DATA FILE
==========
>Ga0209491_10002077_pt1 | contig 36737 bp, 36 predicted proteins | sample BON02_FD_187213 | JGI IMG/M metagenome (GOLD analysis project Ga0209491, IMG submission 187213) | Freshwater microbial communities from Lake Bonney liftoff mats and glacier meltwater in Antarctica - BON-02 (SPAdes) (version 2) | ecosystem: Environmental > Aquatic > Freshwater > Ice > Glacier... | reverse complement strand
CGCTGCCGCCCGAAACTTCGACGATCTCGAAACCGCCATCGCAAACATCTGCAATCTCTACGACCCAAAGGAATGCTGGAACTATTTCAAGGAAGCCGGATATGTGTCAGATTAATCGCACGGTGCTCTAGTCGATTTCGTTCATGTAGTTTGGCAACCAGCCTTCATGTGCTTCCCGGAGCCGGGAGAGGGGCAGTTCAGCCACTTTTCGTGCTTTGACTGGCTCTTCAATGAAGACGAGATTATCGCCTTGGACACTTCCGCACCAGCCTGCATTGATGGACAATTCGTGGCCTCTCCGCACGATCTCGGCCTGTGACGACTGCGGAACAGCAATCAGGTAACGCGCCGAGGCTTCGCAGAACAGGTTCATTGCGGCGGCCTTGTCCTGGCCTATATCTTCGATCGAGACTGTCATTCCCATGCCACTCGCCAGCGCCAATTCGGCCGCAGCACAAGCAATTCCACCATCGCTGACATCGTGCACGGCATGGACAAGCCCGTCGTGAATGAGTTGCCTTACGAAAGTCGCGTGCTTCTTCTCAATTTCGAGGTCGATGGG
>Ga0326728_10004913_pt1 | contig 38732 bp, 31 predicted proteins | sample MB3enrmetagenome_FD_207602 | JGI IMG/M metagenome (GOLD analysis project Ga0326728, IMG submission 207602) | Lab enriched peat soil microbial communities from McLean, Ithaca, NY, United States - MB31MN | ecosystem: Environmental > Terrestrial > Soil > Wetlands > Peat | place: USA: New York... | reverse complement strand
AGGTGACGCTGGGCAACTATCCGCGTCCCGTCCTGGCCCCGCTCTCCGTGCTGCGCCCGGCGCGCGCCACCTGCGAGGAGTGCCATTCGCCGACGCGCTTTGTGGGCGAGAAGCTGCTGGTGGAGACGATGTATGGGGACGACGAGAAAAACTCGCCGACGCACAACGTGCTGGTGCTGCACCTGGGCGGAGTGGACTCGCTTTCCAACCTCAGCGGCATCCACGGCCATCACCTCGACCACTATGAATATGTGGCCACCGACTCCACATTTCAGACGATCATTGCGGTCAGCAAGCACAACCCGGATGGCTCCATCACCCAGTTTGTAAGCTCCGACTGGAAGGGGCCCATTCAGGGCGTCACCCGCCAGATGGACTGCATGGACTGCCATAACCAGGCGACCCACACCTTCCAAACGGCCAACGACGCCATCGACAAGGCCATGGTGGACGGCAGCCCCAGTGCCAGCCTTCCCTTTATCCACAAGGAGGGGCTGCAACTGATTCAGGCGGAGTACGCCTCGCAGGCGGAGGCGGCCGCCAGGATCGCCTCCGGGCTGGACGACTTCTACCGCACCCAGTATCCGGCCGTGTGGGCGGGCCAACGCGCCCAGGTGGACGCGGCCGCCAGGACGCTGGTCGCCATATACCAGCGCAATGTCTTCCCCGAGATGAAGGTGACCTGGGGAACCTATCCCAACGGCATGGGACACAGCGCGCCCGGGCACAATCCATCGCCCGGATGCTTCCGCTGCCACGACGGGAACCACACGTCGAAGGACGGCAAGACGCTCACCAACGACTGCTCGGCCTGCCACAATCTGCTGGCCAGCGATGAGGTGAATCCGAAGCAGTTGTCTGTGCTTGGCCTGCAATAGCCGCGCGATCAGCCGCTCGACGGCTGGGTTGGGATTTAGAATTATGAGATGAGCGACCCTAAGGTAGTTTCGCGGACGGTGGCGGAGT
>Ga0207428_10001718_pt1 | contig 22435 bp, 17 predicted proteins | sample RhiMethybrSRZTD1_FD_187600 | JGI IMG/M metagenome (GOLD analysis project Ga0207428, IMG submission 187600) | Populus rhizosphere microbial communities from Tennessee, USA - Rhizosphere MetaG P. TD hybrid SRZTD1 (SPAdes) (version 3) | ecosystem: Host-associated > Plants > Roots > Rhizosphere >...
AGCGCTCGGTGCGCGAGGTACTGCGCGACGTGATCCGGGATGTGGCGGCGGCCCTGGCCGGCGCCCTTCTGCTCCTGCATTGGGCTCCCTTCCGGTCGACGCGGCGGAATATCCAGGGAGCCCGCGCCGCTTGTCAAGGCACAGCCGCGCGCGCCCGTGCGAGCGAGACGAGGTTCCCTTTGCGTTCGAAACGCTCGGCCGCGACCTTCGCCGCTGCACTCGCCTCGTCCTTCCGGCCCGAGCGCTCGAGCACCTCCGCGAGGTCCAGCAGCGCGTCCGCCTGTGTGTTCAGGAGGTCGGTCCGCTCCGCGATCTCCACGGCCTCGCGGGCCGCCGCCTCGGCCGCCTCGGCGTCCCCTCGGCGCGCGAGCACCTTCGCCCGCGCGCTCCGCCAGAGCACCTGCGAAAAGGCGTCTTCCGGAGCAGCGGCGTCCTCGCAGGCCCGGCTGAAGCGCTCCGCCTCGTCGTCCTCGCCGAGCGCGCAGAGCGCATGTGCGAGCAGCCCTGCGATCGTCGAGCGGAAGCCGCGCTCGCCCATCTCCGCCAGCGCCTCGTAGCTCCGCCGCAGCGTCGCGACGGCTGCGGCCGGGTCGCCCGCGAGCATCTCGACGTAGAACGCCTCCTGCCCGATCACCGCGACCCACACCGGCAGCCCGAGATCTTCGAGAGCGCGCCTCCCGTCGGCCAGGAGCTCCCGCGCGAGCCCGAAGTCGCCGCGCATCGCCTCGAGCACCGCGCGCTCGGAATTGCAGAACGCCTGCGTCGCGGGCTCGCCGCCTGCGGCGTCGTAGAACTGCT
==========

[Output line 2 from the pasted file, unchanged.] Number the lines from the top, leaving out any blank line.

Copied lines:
CGCTGCCGCCCGAAACTTCGACGATCTCGAAACCGCCATCGCAAACATCTGCAATCTCTACGACCCAAAGGAATGCTGGAACTATTTCAAGGAAGCCGGATATGTGTCAGATTAATCGCACGGTGCTCTAGTCGATTTCGTTCATGTAGTTTGGCAACCAGCCTTCATGTGCTTCCCGGAGCCGGGAGAGGGGCAGTTCAGCCACTTTTCGTGCTTTGACTGGCTCTTCAATGAAGACGAGATTATCGCCTTGGACACTTCCGCACCAGCCTGCATTGATGGACAATTCGTGGCCTCTCCGCACGATCTCGGCCTGTGACGACTGCGGAACAGCAATCAGGTAACGCGCCGAGGCTTCGCAGAACAGGTTCATTGCGGCGGCCTTGTCCTGGCCTATATCTTCGATCGAGACTGTCATTCCCATGCCACTCGCCAGCGCCAATTCGGCCGCAGCACAAGCAATTCCACCATCGCTGACATCGTGCACGGCATGGACAAGCCCGTCGTGAATGAGTTGCCTTACGAAAGTCGCGTGCTTCTTCTCAATTTCGAGGTCGATGGG